• "No figure among the western Marxist theoreticians has loomed larger in the postwar period than Louis Althusser. A rebel against the Catholic tradition in which he was raised, Althusser studied philosophy and later joined both the faculty of the Ecole normal superieure and the French Communist Party in 1948. Viewed as a "structuralist Marxist," Althusser was as much admired for his independence of intellect as he was for his rigorous defense of Marx. The latter was best illustrated in For Marx (1965), and Reading Capital (1968). These works, along with Lenin and Philosophy (1971) had an enormous influence on the New Left of the 1960s and continues to influence modern Marxist scholarship."
  • Huh, interesting chap.

    "Alain Badiou is a prominent French philosopher, formerly chair of philosophy at the École Normale Supérieure (ENS). Along with Giorgio Agamben and Slavoj Zizek, Badiou is a prominent figure in an anti-postmodern strand of continental philosophy. Particularly through a creative appropriation of set theory from his early interest in mathematics, Badiou seeks to recover the concepts of being, truth and the subject in a way that is neither postmodern nor simply a repetition of modernity."

  • "This excellent 2003 documentary, roughly an hour long, is helpful at understanding Plan Colombia, the U.S. plan for war in Colombia."
  • "Through prodigious archival research and lucid analysis, Pimpare details the ways in which charity and aid for the poor have been inseparable, more often than not, from the scorn and disapproval of those who would help them. In the rich and often surprising historical testimonies he has collected from the poor in America, Pimpare overturns any simple conclusions about how the poor see themselves or what it feels like to be poor—and he shows clearly that the poor are all too often aware that charity comes with a price. It is that price that Pimpare eloquently questions in this book, reminding us through powerful anecdotes, some heart-wrenching and some surprisingly humorous, that poverty is not simply a moral failure."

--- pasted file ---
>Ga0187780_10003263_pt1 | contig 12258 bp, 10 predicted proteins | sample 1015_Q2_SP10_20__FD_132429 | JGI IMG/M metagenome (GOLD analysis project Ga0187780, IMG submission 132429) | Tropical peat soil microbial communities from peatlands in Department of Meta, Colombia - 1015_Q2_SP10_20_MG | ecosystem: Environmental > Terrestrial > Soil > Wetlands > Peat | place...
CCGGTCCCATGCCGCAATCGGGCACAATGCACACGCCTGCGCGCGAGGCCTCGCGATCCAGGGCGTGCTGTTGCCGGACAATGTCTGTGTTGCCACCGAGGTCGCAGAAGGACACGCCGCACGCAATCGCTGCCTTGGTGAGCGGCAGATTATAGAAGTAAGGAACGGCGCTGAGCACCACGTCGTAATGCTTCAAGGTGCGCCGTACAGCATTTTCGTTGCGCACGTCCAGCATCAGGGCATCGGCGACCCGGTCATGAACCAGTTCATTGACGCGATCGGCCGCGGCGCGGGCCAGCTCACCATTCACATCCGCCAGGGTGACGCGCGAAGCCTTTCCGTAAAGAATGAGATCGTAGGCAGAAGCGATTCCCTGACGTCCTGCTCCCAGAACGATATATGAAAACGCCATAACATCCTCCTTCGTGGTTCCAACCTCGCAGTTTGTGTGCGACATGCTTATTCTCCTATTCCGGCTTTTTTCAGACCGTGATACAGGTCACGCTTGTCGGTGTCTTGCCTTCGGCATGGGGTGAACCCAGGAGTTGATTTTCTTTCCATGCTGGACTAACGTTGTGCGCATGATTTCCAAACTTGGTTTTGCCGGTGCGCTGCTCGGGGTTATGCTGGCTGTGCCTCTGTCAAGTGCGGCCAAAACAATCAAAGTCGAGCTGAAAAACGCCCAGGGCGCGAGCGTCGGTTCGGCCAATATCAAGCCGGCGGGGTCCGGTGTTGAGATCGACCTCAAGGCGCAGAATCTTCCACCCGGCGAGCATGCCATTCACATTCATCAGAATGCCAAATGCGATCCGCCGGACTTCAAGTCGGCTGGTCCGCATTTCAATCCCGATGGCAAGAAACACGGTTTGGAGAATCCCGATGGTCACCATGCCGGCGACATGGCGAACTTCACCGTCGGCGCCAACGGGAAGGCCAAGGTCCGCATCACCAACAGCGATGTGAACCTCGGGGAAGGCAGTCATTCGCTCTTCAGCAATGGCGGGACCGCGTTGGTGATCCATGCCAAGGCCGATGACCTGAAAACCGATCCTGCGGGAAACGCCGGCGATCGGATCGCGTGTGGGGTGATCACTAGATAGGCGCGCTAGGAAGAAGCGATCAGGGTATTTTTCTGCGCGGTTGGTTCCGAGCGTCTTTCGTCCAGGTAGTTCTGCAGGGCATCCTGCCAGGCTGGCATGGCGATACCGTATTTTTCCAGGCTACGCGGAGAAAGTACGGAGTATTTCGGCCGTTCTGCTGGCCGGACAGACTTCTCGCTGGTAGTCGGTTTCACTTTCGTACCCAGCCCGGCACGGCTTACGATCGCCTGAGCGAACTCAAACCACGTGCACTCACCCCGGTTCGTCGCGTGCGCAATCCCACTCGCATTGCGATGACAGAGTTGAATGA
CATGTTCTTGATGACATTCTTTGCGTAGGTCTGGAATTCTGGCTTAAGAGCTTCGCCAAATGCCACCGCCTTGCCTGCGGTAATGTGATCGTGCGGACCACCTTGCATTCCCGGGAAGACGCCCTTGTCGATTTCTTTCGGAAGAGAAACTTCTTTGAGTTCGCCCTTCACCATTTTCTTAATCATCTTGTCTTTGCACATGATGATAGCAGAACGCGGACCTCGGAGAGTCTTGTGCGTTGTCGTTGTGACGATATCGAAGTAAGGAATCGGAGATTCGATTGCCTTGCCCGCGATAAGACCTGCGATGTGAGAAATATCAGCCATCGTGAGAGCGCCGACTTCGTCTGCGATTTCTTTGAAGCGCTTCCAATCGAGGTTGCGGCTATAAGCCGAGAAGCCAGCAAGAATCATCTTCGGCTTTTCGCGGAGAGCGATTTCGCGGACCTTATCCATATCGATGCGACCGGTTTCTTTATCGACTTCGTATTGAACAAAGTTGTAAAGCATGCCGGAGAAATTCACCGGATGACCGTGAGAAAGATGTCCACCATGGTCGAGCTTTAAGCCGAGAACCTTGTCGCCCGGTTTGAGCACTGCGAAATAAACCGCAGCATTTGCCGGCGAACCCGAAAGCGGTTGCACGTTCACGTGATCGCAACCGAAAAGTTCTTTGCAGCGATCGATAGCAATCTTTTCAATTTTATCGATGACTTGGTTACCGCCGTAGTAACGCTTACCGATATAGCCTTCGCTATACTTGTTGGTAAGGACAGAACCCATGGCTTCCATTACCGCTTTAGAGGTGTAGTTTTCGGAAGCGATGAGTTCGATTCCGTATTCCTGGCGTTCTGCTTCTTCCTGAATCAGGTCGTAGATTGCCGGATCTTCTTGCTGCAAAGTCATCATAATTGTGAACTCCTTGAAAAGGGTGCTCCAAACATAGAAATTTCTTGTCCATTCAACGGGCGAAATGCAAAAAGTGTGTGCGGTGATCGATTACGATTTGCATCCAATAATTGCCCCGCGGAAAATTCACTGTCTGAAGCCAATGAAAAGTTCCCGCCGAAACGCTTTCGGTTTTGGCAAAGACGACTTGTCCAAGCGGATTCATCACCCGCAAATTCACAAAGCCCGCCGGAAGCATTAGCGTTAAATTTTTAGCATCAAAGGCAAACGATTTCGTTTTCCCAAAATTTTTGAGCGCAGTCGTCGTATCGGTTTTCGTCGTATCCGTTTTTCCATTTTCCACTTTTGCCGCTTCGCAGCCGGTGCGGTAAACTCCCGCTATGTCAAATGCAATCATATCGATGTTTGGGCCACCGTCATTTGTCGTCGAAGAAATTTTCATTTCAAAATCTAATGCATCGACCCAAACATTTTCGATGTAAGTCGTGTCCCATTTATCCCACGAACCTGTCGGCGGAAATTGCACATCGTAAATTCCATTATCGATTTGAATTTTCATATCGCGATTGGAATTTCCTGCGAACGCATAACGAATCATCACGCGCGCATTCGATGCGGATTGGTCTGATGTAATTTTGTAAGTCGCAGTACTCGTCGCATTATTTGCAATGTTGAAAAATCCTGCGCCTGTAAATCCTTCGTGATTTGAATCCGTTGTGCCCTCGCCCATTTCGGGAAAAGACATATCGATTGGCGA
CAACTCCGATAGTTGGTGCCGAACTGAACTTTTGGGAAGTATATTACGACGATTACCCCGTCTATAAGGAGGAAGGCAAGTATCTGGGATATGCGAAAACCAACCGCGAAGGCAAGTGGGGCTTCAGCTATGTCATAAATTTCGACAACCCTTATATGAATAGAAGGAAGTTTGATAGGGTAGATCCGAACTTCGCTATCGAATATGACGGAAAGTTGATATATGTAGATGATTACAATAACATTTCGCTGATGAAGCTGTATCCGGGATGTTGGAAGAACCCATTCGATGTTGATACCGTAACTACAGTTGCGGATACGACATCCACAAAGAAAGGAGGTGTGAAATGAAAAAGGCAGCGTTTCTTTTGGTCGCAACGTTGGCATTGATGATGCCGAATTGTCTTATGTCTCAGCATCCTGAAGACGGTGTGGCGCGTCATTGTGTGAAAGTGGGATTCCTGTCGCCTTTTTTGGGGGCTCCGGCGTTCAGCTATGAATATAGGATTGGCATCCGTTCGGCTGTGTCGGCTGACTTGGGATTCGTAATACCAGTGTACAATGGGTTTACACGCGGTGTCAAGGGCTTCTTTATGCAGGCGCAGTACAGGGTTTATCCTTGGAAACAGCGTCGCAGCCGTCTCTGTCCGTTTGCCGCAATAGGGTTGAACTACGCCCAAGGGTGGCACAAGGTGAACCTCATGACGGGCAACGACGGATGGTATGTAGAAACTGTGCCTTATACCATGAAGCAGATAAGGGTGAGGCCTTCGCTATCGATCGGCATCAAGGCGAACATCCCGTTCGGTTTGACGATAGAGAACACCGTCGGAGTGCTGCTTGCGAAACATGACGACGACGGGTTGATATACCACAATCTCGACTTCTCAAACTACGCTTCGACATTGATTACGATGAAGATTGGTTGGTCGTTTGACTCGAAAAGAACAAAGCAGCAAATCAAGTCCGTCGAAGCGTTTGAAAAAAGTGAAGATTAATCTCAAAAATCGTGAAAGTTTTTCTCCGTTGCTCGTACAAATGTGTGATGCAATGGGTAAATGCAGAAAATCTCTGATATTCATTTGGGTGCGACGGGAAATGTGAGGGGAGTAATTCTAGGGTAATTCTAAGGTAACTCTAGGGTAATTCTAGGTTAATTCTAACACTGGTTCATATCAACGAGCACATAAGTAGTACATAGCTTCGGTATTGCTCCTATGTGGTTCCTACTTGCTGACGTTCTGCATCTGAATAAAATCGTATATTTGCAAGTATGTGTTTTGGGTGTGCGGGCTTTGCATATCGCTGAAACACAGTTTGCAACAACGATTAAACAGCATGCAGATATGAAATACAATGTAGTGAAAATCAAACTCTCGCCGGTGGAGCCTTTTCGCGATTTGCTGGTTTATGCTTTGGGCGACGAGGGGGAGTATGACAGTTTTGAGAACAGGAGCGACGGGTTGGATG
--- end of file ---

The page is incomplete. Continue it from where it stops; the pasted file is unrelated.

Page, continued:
• "It's hard to believe that a generation ago, the Congressional Black Caucus was known as "the conscience of the congress, a political and moral high ground long deserted by the current CBC, which has utterly collapsed under Israel-lobby pressure for the second time in three years.

    All but two Black lawmakers voted either "Yes" or "Present" on a Resolution that absolved Israel for its crimes against humanity in Gaza – placing all blame on Hamas. In 2006, only two Black Caucus members opposed a Resolution supporting Israel's savage destruction if Lebanon's infrastructure and the killing of 1,000 people. Hypocritically turning their backs both on Black public opinion and on the work of Dr. King, whose name they invoke at every public opportunity, the CBC has put itself "out of the anti-war business," and well outside the mainstream of Black opinion on the Israel-Palestine question."

  • "The CIA and senior U.S. diplomats were aware as early as 1994 that U.S.-backed Colombian security forces engaged in "death squad tactics," cooperated with drug-running paramilitary groups, and encouraged a "body count syndrome," according to declassified documents published on the Web today by the National Security Archive. These records shed light on a policy—recently examined in a still-undisclosed Colombian Army report—that influenced the behavior of Colombian military officers for years, leading to extrajudicial executions and collaboration with paramilitary drug traffickers. The secret report has led to the dismissal of 30 Army officers and the resignation of Gen. Mario Montoya Uribe, the Colombian Army Commander who had long promoted the idea of using body counts to measure progress against guerrillas."